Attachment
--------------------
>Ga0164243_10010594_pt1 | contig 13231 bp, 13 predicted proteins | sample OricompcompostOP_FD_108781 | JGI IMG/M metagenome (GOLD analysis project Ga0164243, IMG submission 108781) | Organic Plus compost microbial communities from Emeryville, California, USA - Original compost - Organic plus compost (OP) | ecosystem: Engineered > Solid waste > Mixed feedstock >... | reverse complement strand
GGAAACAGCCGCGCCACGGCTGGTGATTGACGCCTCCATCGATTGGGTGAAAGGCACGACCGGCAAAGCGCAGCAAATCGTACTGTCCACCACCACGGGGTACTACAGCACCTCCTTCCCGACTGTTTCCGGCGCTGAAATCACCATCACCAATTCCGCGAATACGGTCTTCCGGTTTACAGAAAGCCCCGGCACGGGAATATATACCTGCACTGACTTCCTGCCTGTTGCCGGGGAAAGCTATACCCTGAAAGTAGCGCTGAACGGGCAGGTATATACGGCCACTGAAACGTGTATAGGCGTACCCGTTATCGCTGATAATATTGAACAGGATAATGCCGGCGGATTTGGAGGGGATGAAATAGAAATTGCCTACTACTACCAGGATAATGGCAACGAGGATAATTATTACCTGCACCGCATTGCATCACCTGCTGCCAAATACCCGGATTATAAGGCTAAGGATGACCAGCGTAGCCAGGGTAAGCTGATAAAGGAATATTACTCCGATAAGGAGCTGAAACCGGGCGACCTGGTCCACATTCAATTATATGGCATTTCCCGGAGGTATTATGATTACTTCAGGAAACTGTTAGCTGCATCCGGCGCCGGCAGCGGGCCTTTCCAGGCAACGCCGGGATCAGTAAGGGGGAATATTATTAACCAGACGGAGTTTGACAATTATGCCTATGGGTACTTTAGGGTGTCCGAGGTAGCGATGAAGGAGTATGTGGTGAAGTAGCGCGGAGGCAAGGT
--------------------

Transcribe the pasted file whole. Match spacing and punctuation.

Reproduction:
>Ga0164243_10010594_pt1 | contig 13231 bp, 13 predicted proteins | sample OricompcompostOP_FD_108781 | JGI IMG/M metagenome (GOLD analysis project Ga0164243, IMG submission 108781) | Organic Plus compost microbial communities from Emeryville, California, USA - Original compost - Organic plus compost (OP) | ecosystem: Engineered > Solid waste > Mixed feedstock >... | reverse complement strand
GGAAACAGCCGCGCCACGGCTGGTGATTGACGCCTCCATCGATTGGGTGAAAGGCACGACCGGCAAAGCGCAGCAAATCGTACTGTCCACCACCACGGGGTACTACAGCACCTCCTTCCCGACTGTTTCCGGCGCTGAAATCACCATCACCAATTCCGCGAATACGGTCTTCCGGTTTACAGAAAGCCCCGGCACGGGAATATATACCTGCACTGACTTCCTGCCTGTTGCCGGGGAAAGCTATACCCTGAAAGTAGCGCTGAACGGGCAGGTATATACGGCCACTGAAACGTGTATAGGCGTACCCGTTATCGCTGATAATATTGAACAGGATAATGCCGGCGGATTTGGAGGGGATGAAATAGAAATTGCCTACTACTACCAGGATAATGGCAACGAGGATAATTATTACCTGCACCGCATTGCATCACCTGCTGCCAAATACCCGGATTATAAGGCTAAGGATGACCAGCGTAGCCAGGGTAAGCTGATAAAGGAATATTACTCCGATAAGGAGCTGAAACCGGGCGACCTGGTCCACATTCAATTATATGGCATTTCCCGGAGGTATTATGATTACTTCAGGAAACTGTTAGCTGCATCCGGCGCCGGCAGCGGGCCTTTCCAGGCAACGCCGGGATCAGTAAGGGGGAATATTATTAACCAGACGGAGTTTGACAATTATGCCTATGGGTACTTTAGGGTGTCCGAGGTAGCGATGAAGGAGTATGTGGTGAAGTAGCGCGGAGGCAAGGT